The controversial (more on that later) half-page ad in The Irish Times newspaper read: "Sorry Romney, you're not black or cool. We're paying out early on an Obama victory."
So, while Americans head to the polls to choose their next president, many people in Britain and Ireland can head to the cashier's window and pick up their winnings for choosing Obama for a second term. They won't be collecting much though, because with odds of 1/5 the firm only pays out 20 cents for every euro bet (plus gives gamblers their original stake back).
The total payout has been over $650,000, according to the betting outfit.
Anyone who fancies their chances in taking on the house and winning by betting on a Romney victory will win €3.50 (about $4.50) for every euro staked. Despite the early payout on Obama, a Romney win would mean a second payout — and big losses for the bookie.
The low odds on Obama winning coupled with high ones on a Romney victory indicate Paddy Power is confident of a Obama victory as it is unlikely the firm would stake millions on a one-off publicity stunt.
The bookmaker is no stranger to controversial ads designed to get the attention of the press and, perhaps intentionally, rile industry regulators. In fact, Paddy Power's marketing department appears to have something of a fixation with the 44th President of the United States.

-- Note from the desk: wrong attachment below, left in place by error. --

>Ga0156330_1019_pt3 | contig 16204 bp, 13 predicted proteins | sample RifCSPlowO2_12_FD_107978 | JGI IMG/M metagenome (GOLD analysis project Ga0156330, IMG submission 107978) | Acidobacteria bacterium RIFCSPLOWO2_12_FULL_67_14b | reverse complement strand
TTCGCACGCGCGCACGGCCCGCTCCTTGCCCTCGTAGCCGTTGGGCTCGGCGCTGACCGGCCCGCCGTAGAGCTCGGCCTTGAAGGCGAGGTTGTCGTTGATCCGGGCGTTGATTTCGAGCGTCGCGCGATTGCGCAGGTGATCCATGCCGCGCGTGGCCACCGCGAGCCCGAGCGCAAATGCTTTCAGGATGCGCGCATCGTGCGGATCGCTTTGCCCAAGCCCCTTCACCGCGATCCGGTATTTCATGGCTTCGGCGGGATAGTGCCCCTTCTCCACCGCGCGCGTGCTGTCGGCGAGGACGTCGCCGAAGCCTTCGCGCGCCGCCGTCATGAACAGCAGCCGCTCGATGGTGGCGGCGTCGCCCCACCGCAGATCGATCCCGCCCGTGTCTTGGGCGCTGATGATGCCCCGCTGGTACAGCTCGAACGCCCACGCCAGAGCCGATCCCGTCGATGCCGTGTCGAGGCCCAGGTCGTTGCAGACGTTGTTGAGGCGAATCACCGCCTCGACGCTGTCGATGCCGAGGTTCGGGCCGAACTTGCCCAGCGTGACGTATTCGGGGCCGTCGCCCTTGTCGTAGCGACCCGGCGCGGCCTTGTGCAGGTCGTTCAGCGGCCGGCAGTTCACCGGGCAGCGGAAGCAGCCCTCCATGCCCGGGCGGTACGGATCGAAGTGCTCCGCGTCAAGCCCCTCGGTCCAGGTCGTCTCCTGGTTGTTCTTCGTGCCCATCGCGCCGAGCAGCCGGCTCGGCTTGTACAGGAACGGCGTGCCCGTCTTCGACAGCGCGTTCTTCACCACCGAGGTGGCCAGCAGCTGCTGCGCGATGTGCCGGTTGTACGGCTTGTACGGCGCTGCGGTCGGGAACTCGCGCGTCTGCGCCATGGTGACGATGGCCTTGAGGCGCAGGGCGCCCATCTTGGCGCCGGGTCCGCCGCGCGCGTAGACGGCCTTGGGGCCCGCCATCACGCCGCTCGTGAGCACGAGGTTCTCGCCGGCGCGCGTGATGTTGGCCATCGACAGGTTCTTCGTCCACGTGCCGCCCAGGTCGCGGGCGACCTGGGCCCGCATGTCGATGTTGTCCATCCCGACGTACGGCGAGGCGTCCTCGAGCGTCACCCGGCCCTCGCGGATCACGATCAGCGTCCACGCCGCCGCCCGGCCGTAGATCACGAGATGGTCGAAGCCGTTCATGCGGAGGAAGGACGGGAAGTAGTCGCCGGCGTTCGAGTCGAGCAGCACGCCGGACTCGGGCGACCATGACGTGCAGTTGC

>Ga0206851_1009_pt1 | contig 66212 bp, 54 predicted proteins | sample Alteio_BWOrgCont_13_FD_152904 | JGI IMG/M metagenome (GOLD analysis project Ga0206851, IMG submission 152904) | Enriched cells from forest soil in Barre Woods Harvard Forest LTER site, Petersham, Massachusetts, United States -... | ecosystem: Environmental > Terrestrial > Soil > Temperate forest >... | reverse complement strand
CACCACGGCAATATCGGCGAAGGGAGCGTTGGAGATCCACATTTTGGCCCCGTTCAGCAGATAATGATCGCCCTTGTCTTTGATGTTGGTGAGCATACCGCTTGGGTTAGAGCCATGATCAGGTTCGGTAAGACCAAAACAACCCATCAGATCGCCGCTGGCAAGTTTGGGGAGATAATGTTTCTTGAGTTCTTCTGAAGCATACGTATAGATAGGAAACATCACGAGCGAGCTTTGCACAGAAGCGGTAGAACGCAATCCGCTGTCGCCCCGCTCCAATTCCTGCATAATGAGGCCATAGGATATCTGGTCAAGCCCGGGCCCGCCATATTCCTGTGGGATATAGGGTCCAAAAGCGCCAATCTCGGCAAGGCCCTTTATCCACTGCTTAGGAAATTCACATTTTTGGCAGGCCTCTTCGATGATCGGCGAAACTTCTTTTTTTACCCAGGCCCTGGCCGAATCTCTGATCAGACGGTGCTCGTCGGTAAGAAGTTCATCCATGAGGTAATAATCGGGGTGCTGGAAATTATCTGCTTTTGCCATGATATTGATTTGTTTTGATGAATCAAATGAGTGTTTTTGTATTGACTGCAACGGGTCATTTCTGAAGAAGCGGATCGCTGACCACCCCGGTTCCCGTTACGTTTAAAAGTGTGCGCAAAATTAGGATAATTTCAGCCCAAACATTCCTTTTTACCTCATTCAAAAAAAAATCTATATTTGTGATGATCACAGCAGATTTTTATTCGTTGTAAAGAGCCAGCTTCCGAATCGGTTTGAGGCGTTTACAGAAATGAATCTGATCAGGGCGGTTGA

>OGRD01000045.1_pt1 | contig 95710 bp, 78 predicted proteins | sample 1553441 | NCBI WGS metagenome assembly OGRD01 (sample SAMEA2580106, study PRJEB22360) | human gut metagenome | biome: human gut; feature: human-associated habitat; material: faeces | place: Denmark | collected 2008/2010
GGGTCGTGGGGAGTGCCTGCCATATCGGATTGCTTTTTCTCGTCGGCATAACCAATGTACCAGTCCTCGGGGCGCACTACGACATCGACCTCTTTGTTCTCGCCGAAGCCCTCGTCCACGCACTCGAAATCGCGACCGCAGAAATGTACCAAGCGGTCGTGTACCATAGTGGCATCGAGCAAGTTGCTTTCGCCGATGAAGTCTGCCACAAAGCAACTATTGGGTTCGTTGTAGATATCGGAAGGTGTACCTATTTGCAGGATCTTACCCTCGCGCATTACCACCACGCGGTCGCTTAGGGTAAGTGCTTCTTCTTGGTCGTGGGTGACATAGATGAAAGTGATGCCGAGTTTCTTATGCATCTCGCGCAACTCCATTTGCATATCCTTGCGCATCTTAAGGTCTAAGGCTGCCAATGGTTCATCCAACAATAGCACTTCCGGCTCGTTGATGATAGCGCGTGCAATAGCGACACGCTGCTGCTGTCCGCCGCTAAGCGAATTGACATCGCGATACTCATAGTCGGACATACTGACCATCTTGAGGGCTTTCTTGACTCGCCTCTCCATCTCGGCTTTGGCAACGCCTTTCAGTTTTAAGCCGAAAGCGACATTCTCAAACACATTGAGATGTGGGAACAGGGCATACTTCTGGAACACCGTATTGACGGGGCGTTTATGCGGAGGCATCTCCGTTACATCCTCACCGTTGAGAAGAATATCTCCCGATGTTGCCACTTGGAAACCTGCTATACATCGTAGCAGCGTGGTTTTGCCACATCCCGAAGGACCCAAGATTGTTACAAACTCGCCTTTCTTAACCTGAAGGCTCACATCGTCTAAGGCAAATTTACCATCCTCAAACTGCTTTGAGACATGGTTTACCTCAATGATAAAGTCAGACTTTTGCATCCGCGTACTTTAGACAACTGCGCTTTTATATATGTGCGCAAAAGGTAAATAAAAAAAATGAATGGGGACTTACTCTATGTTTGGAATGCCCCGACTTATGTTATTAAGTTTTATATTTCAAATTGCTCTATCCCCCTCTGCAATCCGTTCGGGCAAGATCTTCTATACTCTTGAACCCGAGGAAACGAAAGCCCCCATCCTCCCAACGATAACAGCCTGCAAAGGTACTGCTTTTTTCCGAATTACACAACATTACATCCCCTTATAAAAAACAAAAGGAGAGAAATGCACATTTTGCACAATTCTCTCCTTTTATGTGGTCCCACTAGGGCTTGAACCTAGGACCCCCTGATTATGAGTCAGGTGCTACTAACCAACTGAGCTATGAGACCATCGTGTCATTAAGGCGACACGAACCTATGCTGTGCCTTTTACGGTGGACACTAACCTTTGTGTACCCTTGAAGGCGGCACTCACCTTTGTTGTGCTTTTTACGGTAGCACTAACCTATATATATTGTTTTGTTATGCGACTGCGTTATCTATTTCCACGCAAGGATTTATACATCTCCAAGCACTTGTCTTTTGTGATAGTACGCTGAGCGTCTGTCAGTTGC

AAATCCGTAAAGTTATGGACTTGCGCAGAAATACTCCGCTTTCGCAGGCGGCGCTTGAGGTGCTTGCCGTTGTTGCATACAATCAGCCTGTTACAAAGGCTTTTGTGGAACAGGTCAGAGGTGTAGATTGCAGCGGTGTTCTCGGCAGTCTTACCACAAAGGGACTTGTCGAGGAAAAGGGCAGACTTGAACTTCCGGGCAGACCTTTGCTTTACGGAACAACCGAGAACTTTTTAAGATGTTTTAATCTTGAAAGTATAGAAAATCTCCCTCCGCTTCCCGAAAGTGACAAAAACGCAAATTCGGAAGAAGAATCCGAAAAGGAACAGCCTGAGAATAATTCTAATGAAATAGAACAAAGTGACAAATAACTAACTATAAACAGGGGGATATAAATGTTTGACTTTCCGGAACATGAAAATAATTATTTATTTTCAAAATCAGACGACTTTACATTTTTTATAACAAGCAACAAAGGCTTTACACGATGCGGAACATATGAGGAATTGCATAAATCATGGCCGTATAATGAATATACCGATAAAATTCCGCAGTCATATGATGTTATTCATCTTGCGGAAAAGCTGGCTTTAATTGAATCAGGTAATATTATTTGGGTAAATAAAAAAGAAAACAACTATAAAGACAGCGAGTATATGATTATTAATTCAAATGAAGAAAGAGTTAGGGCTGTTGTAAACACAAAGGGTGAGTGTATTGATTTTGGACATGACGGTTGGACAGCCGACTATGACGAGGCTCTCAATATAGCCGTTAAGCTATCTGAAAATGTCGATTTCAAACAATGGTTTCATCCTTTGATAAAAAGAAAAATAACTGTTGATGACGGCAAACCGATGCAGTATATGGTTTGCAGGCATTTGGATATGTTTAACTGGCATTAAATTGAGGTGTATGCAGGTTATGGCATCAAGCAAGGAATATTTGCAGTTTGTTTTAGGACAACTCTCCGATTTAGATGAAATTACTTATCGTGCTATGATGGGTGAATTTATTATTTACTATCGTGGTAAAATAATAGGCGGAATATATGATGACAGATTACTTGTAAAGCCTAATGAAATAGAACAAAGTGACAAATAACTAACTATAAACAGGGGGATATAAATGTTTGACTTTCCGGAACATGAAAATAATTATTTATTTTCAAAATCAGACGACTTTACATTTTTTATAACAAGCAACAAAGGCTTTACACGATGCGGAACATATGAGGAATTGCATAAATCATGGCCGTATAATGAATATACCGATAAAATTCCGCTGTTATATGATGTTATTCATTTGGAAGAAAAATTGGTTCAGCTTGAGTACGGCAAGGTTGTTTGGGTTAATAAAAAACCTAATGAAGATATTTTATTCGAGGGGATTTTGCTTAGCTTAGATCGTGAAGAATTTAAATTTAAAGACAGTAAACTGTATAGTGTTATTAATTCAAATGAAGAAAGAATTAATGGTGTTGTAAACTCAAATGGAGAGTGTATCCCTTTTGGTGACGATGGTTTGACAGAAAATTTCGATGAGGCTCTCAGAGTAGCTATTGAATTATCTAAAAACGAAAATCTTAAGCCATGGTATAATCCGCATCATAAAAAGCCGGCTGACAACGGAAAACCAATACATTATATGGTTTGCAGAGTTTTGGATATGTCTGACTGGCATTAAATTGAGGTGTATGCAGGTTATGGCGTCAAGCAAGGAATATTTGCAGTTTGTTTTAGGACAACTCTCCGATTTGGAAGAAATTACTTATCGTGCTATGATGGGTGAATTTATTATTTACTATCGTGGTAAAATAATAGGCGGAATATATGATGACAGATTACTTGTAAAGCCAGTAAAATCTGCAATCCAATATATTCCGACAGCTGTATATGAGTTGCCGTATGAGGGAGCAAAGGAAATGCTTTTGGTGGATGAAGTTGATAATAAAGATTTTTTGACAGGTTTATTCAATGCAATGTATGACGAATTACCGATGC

When Obama visited Ireland in May 2011 Paddy Power re-branded thirteen of its shops as "Obama Power" and took bets on which pub the president would drink a pint of Guinness in, a traditional photo-op for visiting US presidents.
More darkly, in 2008 the firm was accused of taking bets that implied Obama would be assassinated, when it offered odds that the president would not complete his term in office.
The most recent ad has attracted the attention of the Advertising Standards Authority of Ireland, standing accused of racism.
ASAI chief executive Frank Goodman said a single complaint about the ad had been lodged with the advertising industry's self-regulating body he heads.
"It's not causing widespread offense, but we're looking at it under [the rubric of] social responsibility," he said.
No one from Paddy Power was available for comment when The Christian Science Monitor called.